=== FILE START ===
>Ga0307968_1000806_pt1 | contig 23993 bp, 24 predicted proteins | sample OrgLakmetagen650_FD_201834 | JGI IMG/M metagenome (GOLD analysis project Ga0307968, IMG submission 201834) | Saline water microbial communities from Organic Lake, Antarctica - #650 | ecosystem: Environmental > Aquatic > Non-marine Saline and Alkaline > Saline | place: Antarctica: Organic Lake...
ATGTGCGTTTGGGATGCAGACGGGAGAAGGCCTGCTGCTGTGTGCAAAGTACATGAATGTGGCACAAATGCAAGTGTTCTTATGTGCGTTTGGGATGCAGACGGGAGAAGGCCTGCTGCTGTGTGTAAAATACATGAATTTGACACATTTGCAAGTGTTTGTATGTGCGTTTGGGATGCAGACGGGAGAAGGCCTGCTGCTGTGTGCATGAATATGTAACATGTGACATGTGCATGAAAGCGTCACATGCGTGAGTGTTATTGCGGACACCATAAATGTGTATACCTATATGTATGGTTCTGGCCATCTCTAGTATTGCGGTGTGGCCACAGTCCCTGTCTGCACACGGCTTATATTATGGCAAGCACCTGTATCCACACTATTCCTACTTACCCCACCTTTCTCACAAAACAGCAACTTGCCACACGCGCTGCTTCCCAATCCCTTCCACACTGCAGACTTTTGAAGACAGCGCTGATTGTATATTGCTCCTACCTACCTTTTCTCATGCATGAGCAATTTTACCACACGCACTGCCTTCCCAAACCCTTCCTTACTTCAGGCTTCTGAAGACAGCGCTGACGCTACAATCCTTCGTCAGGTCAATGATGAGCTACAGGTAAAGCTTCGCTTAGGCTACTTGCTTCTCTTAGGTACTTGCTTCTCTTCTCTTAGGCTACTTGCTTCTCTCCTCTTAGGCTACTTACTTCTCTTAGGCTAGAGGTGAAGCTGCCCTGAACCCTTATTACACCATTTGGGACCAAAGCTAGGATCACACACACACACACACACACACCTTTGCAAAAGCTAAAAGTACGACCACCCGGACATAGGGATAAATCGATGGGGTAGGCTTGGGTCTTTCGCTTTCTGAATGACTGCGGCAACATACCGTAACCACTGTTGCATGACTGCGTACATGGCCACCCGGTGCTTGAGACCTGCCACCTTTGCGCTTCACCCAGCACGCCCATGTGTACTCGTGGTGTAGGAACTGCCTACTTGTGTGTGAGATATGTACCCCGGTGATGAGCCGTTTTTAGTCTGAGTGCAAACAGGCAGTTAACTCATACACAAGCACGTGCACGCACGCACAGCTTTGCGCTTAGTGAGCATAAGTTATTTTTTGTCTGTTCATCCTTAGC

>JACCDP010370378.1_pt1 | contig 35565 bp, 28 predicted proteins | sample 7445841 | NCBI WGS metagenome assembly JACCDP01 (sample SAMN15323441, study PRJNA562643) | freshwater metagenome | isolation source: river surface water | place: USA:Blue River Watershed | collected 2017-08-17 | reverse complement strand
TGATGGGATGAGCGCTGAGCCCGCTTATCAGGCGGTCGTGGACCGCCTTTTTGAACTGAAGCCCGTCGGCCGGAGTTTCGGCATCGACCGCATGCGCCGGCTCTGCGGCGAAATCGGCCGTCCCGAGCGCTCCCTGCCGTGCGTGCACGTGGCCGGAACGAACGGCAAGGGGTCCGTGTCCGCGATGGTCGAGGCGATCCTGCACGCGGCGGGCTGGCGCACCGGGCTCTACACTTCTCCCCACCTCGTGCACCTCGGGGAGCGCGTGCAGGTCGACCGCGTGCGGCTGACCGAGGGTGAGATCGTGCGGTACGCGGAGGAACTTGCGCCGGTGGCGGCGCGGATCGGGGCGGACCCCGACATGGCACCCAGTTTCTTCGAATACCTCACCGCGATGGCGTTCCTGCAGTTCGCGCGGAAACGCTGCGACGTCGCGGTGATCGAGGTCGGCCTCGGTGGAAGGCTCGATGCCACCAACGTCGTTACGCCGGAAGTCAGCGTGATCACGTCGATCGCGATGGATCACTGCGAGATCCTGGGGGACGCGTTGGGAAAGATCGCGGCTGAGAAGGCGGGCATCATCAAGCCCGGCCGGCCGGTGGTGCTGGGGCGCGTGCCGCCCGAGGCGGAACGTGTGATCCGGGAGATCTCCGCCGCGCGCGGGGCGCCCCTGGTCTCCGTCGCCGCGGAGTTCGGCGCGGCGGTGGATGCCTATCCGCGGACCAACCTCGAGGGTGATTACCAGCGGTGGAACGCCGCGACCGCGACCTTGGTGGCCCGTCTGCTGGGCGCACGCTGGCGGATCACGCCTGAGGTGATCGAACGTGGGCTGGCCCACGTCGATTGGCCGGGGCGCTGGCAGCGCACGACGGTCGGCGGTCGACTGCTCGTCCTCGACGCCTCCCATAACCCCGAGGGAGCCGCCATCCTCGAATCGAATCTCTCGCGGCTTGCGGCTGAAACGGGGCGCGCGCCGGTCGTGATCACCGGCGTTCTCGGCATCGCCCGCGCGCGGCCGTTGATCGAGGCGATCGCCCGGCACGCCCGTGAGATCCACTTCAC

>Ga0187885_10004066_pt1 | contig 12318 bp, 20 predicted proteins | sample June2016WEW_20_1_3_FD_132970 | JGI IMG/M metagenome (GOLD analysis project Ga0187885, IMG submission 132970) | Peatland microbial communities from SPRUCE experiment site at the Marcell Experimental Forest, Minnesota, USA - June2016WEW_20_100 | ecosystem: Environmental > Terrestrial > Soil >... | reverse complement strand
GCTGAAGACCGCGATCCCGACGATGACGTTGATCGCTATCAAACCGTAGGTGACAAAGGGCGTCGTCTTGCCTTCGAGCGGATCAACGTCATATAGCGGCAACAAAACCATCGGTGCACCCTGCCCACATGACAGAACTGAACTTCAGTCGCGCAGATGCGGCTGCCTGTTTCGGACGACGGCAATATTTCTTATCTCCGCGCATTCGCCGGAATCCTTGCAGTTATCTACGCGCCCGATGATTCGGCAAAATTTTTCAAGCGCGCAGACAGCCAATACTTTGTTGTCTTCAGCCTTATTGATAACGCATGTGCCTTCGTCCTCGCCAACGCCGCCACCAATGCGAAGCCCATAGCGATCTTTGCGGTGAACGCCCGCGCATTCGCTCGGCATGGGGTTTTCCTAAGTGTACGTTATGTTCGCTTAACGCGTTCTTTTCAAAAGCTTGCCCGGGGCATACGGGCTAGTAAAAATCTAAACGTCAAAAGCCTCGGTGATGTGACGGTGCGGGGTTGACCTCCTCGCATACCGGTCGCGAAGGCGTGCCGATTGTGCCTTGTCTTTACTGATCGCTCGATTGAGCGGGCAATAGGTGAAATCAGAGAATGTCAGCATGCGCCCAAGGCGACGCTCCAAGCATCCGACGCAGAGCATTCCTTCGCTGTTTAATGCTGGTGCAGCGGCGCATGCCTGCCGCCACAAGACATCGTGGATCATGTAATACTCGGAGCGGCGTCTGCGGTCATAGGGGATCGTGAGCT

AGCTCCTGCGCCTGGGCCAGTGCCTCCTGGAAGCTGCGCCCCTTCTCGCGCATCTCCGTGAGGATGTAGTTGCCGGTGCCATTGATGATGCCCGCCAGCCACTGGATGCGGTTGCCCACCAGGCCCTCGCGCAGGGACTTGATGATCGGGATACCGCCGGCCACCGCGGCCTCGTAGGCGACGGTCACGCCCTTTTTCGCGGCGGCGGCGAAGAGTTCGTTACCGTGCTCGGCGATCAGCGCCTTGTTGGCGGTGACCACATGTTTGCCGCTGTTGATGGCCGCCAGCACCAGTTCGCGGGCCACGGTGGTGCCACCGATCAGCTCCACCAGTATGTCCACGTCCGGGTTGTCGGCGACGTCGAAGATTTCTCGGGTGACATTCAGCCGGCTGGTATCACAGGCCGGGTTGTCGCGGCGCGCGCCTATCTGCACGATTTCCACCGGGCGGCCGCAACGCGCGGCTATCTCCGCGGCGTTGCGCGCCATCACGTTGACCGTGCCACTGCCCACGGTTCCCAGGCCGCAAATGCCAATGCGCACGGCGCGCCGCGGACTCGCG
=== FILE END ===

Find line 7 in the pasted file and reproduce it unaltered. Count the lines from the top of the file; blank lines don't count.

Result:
AGCTCCTGCGCCTGGGCCAGTGCCTCCTGGAAGCTGCGCCCCTTCTCGCGCATCTCCGTGAGGATGTAGTTGCCGGTGCCATTGATGATGCCCGCCAGCCACTGGATGCGGTTGCCCACCAGGCCCTCGCGCAGGGACTTGATGATCGGGATACCGCCGGCCACCGCGGCCTCGTAGGCGACGGTCACGCCCTTTTTCGCGGCGGCGGCGAAGAGTTCGTTACCGTGCTCGGCGATCAGCGCCTTGTTGGCGGTGACCACATGTTTGCCGCTGTTGATGGCCGCCAGCACCAGTTCGCGGGCCACGGTGGTGCCACCGATCAGCTCCACCAGTATGTCCACGTCCGGGTTGTCGGCGACGTCGAAGATTTCTCGGGTGACATTCAGCCGGCTGGTATCACAGGCCGGGTTGTCGCGGCGCGCGCCTATCTGCACGATTTCCACCGGGCGGCCGCAACGCGCGGCTATCTCCGCGGCGTTGCGCGCCATCACGTTGACCGTGCCACTGCCCACGGTTCCCAGGCCGCAAATGCCAATGCGCACGGCGCGCCGCGGACTCGCG